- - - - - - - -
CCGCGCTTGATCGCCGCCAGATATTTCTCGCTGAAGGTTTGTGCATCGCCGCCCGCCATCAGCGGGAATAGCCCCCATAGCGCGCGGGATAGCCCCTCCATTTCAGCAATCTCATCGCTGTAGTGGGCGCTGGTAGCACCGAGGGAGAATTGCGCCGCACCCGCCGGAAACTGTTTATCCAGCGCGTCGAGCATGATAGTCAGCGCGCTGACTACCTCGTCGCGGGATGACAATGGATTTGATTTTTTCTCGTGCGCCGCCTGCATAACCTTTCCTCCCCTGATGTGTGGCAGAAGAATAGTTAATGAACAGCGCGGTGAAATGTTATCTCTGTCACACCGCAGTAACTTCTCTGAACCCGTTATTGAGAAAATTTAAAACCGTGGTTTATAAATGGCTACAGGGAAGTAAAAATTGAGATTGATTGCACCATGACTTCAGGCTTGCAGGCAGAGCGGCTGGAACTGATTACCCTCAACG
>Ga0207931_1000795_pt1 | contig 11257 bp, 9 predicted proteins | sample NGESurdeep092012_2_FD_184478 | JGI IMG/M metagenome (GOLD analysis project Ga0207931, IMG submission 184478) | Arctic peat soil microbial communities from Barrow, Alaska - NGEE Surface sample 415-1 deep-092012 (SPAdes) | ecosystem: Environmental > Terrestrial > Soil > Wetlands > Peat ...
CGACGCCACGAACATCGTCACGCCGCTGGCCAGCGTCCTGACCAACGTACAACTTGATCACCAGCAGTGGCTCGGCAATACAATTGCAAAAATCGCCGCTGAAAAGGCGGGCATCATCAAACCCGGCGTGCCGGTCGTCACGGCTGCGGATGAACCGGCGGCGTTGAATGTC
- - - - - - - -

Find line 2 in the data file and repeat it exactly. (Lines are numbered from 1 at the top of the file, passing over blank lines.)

>Ga0207931_1000795_pt1 | contig 11257 bp, 9 predicted proteins | sample NGESurdeep092012_2_FD_184478 | JGI IMG/M metagenome (GOLD analysis project Ga0207931, IMG submission 184478) | Arctic peat soil microbial communities from Barrow, Alaska - NGEE Surface sample 415-1 deep-092012 (SPAdes) | ecosystem: Environmental > Terrestrial > Soil > Wetlands > Peat ...